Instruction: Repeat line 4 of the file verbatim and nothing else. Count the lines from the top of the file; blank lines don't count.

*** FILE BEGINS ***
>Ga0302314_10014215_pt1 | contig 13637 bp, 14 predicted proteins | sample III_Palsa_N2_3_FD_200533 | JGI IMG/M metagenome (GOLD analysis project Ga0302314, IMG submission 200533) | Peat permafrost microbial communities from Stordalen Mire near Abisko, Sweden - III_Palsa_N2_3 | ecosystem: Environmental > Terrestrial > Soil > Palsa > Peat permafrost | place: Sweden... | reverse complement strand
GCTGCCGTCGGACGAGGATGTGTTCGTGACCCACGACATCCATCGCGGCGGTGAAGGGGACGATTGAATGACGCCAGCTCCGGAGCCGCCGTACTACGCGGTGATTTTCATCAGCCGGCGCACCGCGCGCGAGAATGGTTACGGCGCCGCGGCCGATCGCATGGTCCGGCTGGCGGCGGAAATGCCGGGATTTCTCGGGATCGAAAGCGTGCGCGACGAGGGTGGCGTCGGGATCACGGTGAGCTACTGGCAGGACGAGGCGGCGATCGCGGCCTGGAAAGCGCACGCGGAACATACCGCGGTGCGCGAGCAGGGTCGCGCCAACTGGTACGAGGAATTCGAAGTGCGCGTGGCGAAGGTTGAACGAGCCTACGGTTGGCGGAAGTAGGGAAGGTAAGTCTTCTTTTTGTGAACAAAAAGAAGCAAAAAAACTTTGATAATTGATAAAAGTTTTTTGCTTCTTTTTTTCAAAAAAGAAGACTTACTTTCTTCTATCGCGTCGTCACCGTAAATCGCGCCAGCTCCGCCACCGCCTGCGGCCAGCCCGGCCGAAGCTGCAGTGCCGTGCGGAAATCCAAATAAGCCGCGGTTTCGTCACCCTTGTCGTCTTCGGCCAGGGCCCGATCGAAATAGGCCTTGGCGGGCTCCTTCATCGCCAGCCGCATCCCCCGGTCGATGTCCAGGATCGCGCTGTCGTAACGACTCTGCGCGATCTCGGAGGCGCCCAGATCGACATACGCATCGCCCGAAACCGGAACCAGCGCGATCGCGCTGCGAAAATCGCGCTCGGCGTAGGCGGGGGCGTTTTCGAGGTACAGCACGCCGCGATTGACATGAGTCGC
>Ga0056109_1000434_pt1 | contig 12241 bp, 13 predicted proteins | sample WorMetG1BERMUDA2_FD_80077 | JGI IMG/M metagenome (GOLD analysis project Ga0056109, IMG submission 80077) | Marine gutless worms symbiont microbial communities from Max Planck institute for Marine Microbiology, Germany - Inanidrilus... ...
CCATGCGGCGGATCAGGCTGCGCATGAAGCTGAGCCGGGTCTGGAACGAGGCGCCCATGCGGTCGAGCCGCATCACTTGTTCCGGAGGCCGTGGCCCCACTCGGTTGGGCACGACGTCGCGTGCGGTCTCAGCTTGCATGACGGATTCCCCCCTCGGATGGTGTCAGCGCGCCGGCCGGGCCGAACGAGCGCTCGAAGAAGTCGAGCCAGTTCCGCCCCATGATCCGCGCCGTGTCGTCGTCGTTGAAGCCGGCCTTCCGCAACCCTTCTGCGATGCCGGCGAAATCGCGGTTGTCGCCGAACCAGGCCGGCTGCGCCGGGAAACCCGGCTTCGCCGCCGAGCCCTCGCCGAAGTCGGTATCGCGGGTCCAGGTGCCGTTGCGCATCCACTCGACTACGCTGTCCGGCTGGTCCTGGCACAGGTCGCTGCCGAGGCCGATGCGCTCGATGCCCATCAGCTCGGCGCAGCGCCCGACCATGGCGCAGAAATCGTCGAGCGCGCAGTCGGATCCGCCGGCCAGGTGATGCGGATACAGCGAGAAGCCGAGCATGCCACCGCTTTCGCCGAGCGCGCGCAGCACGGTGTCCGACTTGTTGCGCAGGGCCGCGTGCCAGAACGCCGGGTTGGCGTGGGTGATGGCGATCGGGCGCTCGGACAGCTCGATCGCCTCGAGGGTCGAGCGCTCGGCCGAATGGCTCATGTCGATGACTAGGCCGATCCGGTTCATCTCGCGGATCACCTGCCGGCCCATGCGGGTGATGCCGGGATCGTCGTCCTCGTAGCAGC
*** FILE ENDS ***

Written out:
CCATGCGGCGGATCAGGCTGCGCATGAAGCTGAGCCGGGTCTGGAACGAGGCGCCCATGCGGTCGAGCCGCATCACTTGTTCCGGAGGCCGTGGCCCCACTCGGTTGGGCACGACGTCGCGTGCGGTCTCAGCTTGCATGACGGATTCCCCCCTCGGATGGTGTCAGCGCGCCGGCCGGGCCGAACGAGCGCTCGAAGAAGTCGAGCCAGTTCCGCCCCATGATCCGCGCCGTGTCGTCGTCGTTGAAGCCGGCCTTCCGCAACCCTTCTGCGATGCCGGCGAAATCGCGGTTGTCGCCGAACCAGGCCGGCTGCGCCGGGAAACCCGGCTTCGCCGCCGAGCCCTCGCCGAAGTCGGTATCGCGGGTCCAGGTGCCGTTGCGCATCCACTCGACTACGCTGTCCGGCTGGTCCTGGCACAGGTCGCTGCCGAGGCCGATGCGCTCGATGCCCATCAGCTCGGCGCAGCGCCCGACCATGGCGCAGAAATCGTCGAGCGCGCAGTCGGATCCGCCGGCCAGGTGATGCGGATACAGCGAGAAGCCGAGCATGCCACCGCTTTCGCCGAGCGCGCGCAGCACGGTGTCCGACTTGTTGCGCAGGGCCGCGTGCCAGAACGCCGGGTTGGCGTGGGTGATGGCGATCGGGCGCTCGGACAGCTCGATCGCCTCGAGGGTCGAGCGCTCGGCCGAATGGCTCATGTCGATGACTAGGCCGATCCGGTTCATCTCGCGGATCACCTGCCGGCCCATGCGGGTGATGCCGGGATCGTCGTCCTCGTAGCAGC